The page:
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# Charts and Dashboards: Stock Charts

20 March 2020

Welcome back to this week’s Charts and Dashboards blog series. This week, let’s look at Stock Charts.

A Stock Chart, or Candlestick Chart, is a form of Column Chart specifically designed to plot movements in stock market commodities (e.g. currencies, securities) over time.

There are four different types of Stock Charts available:

• the first chart type requires three data series, being the high, low and closing prices of the commodity
• as well as these three series, to use the second Stock Chart, I must also include the opening prices
• the third chart type requires the same three price series as the first chart plus the volume traded
• the final Stock Chart type requires all five series - volume traded and the opening, high, low and closing prices.

I am going to use the fourth Stock Chart, so I need to create a data table which includes the relevant columns:

Note the order of the columns in the table above. This is very important as Excel is expecting the data to be laid out a certain way in order to properly graph the figures. The date must be in the first column, the volume traded in the next column, the opening prices in the third column, etc.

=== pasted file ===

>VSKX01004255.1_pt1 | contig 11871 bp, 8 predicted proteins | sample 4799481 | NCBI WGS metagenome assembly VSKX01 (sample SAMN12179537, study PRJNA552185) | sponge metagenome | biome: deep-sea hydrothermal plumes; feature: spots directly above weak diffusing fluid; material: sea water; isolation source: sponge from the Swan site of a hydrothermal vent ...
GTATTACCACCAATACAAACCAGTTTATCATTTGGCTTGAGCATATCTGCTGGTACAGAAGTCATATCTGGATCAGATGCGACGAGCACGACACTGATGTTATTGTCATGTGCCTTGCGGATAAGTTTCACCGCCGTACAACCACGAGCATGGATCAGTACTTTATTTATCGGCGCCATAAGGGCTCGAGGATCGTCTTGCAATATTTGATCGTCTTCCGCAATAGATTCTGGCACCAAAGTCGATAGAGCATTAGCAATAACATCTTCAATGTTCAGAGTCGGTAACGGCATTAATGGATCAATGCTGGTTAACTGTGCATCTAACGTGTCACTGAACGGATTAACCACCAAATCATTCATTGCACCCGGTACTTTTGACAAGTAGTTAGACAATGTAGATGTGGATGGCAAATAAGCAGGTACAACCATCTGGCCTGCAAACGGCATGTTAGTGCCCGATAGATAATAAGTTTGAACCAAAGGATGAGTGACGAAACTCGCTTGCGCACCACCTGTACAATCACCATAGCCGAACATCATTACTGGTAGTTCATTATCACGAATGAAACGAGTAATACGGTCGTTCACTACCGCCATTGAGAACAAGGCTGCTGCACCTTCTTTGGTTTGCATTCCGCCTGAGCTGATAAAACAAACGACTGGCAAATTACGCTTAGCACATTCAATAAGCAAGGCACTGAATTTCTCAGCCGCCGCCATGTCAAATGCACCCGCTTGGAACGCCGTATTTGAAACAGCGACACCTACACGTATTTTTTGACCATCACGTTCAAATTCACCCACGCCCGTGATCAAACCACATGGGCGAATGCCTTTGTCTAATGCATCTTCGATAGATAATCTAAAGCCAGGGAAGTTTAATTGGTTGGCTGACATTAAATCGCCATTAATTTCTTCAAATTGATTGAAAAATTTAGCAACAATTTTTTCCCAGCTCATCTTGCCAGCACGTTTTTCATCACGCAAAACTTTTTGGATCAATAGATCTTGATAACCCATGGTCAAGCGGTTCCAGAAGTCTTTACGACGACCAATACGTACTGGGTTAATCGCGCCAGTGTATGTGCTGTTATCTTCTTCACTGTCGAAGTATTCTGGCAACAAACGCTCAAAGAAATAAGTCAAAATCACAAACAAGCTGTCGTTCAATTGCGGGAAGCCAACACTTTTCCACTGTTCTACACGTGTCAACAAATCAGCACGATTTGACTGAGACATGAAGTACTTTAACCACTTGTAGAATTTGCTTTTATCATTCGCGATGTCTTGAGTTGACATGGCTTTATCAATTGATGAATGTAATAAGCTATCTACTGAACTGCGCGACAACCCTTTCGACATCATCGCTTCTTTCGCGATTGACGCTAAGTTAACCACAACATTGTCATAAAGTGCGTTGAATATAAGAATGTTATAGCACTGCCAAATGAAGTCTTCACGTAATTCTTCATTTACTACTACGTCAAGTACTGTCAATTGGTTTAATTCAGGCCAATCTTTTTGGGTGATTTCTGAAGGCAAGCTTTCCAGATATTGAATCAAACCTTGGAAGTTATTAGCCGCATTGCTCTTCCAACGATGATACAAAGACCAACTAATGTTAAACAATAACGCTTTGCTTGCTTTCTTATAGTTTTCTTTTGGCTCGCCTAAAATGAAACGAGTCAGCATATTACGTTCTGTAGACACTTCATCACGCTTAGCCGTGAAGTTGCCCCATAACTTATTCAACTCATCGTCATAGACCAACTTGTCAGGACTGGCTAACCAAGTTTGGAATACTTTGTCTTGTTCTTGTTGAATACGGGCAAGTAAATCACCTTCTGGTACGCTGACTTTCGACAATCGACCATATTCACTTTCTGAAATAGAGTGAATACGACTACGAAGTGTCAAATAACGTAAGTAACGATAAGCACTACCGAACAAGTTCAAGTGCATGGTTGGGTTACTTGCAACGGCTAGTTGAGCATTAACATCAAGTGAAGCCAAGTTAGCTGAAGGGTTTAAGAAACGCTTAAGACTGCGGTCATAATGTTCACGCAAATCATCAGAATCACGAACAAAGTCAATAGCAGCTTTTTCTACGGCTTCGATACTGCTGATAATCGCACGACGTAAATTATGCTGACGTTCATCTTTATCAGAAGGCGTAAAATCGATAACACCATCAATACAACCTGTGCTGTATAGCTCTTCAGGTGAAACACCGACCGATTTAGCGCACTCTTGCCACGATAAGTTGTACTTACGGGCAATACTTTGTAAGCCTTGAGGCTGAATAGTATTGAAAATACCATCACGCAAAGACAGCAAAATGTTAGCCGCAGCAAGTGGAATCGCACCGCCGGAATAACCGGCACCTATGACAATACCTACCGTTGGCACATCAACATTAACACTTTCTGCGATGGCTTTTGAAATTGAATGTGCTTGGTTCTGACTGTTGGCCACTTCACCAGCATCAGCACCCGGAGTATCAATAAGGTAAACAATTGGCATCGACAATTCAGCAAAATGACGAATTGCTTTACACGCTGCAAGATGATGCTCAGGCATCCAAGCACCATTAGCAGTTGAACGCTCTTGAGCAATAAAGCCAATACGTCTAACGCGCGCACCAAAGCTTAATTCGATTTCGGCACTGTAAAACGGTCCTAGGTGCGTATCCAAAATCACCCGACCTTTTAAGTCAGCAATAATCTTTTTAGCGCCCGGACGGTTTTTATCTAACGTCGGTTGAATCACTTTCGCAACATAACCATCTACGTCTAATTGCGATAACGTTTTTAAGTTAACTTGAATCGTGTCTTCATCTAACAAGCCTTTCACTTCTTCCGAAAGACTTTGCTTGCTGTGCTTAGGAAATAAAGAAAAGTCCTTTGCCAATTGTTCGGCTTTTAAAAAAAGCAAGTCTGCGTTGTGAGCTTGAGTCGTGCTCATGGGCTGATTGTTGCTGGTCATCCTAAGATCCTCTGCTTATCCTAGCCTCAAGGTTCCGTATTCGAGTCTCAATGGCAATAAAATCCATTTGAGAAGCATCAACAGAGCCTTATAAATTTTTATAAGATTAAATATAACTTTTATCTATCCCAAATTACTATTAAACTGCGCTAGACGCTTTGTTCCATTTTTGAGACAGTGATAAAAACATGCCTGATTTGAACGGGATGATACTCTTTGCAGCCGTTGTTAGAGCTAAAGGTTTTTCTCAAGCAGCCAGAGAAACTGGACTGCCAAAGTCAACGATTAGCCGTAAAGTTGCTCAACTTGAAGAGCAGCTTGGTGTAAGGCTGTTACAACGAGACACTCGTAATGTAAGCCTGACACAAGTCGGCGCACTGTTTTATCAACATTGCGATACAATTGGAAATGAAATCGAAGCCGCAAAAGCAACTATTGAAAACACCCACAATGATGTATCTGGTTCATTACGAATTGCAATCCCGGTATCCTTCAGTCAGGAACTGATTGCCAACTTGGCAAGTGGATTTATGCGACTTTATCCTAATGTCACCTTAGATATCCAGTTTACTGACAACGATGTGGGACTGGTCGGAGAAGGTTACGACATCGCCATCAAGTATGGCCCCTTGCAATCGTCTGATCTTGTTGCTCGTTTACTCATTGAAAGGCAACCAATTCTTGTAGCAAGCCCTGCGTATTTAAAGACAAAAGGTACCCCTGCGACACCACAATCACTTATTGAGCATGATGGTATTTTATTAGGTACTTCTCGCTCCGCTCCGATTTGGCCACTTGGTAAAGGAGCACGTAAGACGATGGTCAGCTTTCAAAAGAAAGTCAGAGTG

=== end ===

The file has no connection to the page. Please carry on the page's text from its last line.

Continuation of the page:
Once the table is ready, I highlight the data and create the Stock Chart applying the fourth chart type. The initial chart should resemble the following:

So how do I read this chart? There is a fair bit to take in with this chart. There is a gap in the data, lots of horizontal gridlines and several floating black and white boxes with lines going through them.

Let’s start with the blue columns. As the legend indicates, these represent the volumes traded. The gap in the data is because the stock market does not trade on weekends, but given this is a chart based on a time series, it needs to have a continuous sequence of dates, regardless of whether they are provided in the data or not. The multitude of gridlines is purely due to the two vertical axes on the sides of the chart, each displaying gridlines relevant to their numeric scales. The black and white boxes with lines sticking out of them are generated from the four pricing series in my data table. The best way to read this part of the chart is by referring to the following diagram:

If I look at the data table, on 4 February the opening price was \$4.78 and the closing price was \$6.04, so the price went up that day, resulting in a white box, or body as it is known. The highest price for the day was \$6.36, so only 32 cents higher than the closing price resulting in a short line extending upwards out of the body. The lowest price traded was \$3.96, which is 82 cents below the opening price, so the line extending down from the body is longer. If the price goes down, as occurred on 7 February, the body is represented by a black box.

So now that I understand how to read the chart, I want to apply some formats to make it “easier on the eyes”.